Heelis’ hometown of Georgetown, Ont., a small community 40 minutes North-West of Toronto, is known for “Little NHL”, where organized minor hockey leagues began.
“I strongly feel that Liam epitomizes what a CIS student-athlete should be,” says Acadia head coach Darren Burns. “There is no question his abilities as a player was evident this year on the ice. However, his ability to be a leader on our campus and in the community is even more impressive. There is no doubt is work ethic, passion and overall commitment to success make him an excellent candidate for this prestigious award.”
Réseau du sport étudiant du Québec (RSEQ)
Year of eligibility: 5
Academic program: History
Hometown: Oromocto, N.B.
Jordan Heather made his fifth and final football season with Bishop’s University a memorable one. The Oromocto, N.B., native rewrote the record books en route to becoming the first-ever member of the Gaiters to claim the Hec Crighton Trophy as CIS player of the year.
The 6-foot, 185-pound history student shattered one of the most prestigious single-season marks in CIS football last fall thanks to an astounding 3,132 passing yards in eight league games. He also set a new RSEQ season standard with 20 touchdown passes and completed a team-record 199 passes, tying him for first in the country in 2013. Over the course of his magical campaign, he was named RSEQ player of the week four times and claimed the CIS honour on three occasions in nine contests, including playoffs.
Perhaps the most impressive statistic of Heather’s senior season, his signature moment came on September 28 against none other than the powerful Laval Rouge et Or and their nationally top-ranked defence. That day, the veteran pivot threw for 538 yards, a school record and the most in history by any quarterback against Laval. While the Gaiters couldn’t quite pull off the upset – they lost 46-38 – their offensive outburst represented over 40 per cent of the points allowed by the eventual Vanier Cup champions all season (92).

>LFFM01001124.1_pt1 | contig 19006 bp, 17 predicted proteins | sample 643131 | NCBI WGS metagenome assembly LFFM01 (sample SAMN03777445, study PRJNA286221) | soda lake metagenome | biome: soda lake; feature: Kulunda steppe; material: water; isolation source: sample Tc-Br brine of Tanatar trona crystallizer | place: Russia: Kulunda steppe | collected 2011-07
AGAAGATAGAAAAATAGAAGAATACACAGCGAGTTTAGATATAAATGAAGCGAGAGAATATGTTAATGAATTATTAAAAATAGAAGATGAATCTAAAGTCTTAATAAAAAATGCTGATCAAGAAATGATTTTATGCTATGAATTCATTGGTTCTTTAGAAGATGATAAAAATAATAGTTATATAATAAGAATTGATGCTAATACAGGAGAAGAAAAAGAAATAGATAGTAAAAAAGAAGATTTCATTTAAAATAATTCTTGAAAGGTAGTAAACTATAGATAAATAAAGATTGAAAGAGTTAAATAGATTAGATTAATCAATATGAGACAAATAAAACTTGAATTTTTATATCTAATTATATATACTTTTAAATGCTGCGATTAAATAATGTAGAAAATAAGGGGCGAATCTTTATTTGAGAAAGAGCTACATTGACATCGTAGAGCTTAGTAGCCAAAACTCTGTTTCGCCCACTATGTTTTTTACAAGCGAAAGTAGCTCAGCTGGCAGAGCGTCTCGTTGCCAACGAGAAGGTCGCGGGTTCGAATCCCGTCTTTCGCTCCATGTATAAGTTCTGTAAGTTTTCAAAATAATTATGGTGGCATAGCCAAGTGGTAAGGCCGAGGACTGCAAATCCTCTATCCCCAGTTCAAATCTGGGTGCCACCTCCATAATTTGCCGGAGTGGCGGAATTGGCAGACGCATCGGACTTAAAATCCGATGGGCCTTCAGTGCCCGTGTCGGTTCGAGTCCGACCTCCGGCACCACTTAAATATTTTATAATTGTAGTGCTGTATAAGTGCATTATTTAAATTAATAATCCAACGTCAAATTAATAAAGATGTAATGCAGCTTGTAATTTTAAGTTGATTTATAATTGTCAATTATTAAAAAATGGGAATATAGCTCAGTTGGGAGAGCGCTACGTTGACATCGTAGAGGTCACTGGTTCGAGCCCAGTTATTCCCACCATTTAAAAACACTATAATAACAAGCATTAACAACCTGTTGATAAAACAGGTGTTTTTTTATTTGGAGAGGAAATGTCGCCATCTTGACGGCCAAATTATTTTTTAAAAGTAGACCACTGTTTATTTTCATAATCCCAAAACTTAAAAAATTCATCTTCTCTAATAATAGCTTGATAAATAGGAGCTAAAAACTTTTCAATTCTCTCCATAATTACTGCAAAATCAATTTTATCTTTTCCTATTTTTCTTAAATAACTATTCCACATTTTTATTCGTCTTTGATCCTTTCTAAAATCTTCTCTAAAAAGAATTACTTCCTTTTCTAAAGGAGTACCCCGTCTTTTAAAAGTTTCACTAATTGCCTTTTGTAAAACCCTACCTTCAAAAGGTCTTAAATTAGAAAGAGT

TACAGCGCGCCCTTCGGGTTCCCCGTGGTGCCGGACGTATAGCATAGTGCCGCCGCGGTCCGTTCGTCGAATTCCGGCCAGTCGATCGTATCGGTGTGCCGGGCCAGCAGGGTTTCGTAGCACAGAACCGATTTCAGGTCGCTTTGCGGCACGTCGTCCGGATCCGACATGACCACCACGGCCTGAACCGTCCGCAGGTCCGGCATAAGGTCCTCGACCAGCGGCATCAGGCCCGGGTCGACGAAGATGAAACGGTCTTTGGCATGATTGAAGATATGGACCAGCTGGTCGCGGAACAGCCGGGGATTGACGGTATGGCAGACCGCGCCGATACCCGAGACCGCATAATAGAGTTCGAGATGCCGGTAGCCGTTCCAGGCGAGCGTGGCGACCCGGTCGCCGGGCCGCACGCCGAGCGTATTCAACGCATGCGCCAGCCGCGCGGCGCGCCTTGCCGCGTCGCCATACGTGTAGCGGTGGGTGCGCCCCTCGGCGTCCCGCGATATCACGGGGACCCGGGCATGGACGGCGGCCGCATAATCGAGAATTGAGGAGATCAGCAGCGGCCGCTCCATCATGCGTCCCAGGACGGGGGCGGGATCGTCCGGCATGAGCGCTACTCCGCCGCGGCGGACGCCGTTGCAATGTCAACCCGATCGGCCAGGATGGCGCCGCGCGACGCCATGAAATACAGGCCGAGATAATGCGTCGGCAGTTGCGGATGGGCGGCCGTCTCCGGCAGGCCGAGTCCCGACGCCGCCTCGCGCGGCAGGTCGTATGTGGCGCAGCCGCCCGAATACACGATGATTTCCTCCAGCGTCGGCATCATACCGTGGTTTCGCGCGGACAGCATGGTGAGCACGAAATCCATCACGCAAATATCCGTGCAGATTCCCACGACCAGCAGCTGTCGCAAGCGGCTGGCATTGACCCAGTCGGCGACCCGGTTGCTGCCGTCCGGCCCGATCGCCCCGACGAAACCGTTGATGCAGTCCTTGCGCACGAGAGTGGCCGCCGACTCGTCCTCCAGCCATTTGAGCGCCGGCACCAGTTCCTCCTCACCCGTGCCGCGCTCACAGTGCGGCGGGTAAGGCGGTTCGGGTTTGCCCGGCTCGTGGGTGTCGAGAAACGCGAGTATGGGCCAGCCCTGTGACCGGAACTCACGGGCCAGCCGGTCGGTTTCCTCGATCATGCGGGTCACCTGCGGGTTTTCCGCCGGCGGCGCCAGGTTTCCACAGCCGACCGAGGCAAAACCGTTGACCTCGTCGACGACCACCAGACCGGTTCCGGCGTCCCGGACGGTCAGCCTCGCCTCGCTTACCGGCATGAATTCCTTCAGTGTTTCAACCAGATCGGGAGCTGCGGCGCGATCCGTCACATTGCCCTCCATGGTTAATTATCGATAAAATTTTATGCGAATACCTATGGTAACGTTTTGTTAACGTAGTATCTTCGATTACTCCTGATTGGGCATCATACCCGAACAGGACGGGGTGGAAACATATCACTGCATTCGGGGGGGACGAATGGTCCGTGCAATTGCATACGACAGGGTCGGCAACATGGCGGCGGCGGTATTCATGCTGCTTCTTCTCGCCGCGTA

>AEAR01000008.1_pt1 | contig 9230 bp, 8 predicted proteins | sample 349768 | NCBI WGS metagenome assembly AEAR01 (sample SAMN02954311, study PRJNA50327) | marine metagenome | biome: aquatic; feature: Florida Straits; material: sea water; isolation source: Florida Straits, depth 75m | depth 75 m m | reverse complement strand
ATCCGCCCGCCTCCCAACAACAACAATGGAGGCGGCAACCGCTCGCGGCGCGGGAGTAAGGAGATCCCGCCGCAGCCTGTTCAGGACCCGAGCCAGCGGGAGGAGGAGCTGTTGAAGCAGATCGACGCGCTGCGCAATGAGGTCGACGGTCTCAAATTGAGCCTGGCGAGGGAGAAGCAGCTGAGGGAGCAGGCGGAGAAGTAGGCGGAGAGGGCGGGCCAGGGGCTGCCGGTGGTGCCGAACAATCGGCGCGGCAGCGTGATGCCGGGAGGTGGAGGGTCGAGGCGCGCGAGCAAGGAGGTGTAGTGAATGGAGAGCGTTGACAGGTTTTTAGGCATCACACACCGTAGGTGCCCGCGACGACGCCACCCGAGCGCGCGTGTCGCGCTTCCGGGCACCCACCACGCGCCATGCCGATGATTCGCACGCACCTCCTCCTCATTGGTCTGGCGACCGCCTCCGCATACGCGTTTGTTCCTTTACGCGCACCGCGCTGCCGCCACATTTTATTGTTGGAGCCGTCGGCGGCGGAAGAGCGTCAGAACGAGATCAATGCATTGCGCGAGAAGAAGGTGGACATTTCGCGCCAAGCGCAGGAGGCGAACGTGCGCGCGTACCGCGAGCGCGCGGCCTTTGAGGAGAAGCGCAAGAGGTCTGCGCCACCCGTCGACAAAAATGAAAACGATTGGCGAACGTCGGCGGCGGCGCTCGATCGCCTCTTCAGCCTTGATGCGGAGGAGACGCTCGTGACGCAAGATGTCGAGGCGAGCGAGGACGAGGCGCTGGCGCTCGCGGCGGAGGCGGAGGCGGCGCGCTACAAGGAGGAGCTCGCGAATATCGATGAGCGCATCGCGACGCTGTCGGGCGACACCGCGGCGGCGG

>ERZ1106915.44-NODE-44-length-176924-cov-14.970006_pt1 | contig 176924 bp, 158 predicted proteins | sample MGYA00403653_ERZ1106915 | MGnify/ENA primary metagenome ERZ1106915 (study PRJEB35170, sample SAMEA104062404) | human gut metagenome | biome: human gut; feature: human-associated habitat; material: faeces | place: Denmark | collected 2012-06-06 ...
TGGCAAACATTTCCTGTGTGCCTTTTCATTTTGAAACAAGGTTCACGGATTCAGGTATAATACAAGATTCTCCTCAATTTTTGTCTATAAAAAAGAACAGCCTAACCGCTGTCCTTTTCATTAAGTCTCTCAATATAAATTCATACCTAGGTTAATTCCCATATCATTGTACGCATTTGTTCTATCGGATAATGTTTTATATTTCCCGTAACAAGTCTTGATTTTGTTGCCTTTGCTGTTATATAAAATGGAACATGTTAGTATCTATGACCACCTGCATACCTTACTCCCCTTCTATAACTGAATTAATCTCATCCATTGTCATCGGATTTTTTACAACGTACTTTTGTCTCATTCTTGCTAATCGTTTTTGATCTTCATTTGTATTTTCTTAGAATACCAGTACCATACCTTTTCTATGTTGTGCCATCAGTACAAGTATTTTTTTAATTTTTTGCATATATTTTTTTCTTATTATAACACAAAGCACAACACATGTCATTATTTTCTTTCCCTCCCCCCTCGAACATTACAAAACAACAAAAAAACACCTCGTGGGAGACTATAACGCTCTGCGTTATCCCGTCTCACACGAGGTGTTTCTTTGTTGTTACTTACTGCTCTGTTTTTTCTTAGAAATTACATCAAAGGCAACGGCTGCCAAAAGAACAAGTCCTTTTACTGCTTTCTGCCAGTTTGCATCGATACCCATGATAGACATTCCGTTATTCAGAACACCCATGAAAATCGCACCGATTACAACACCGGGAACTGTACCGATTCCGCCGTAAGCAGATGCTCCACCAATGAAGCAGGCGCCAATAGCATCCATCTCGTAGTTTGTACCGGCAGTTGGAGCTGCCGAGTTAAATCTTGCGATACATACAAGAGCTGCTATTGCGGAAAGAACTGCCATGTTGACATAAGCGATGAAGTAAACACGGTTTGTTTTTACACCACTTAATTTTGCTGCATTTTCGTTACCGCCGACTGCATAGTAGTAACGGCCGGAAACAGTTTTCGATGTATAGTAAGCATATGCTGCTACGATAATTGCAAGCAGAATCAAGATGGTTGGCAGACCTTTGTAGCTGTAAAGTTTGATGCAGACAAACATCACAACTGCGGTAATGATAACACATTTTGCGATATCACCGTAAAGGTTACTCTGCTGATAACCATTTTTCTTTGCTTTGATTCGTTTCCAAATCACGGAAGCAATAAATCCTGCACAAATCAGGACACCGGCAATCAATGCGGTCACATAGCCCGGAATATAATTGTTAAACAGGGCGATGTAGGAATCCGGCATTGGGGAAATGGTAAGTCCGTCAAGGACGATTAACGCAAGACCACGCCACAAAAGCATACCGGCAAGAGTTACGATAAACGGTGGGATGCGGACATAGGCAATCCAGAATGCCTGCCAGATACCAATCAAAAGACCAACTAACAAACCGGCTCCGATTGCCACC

Thanks to his spectacular play, the Gaiters finished the regular season with six wins (6-2) for the first time since 1993 and hosted their first playoff game since 1994. Heather ended his university career as Bishop’s all-time leader in TD passes (50), completions (565), attempts (998) and yards (7,983).
His fondest memories from his time at Bishop’s, however, have nothing to do with records and everything to do with playing with his younger brother Nathan, a receiver, something he calls the “experience of a lifetime”. Over the past four seasons, the duo connected for 72 completions.
Jordan is currently resuming his playing career with the St. Etienne Giants, in France.
“Jordan was awesome,” says Bishop’s head coach Kevin Mackey. “He showed real maturity in his fifth year and was one of the leaders of our team. We knew in pre-season that we had one of the, if not the best quarterback in the country and he really showed the rest of Canada what he was capable of. He and Brent Bailey, our offensive coordinator, have a great relationship and that translated to exciting football. Jordan will definitely go down as one of the greats.”
Ontario University Athletics (OUA)
Year of eligibility: 4
Academic program: Commerce
Hometown: Richmond, B.C.
Philip Scrubb was heavily recruited out of Vancouver College back in 2010 and all the Richmond, B.C., native has done since is prove he was well worth the hype.
After landing with the powerhouse Carleton University Ravens, the 6-foot-3 guard launched his CIS basketball career with a bang when he was named MVP of his first university pre-season tournament in Quebec City following a 35-point explosion in the gold-medal final. At the end of his freshman campaign, he was voted CIS rookie of the year, becoming the first-ever Raven to earn the honour.
A year later, the commerce student won his first Mike Moser Memorial Trophy as CIS player of the year. A second MVP award followed in 2013 and then a third this season, making the 21-year-old the only three-time recipient of the Moser Trophy in history.
Not surprisingly, having the best player in the country on their roster didn’t hurt the Ravens over the past four years. Carleton has captured the CIS banner every season since Scrubb joined the program.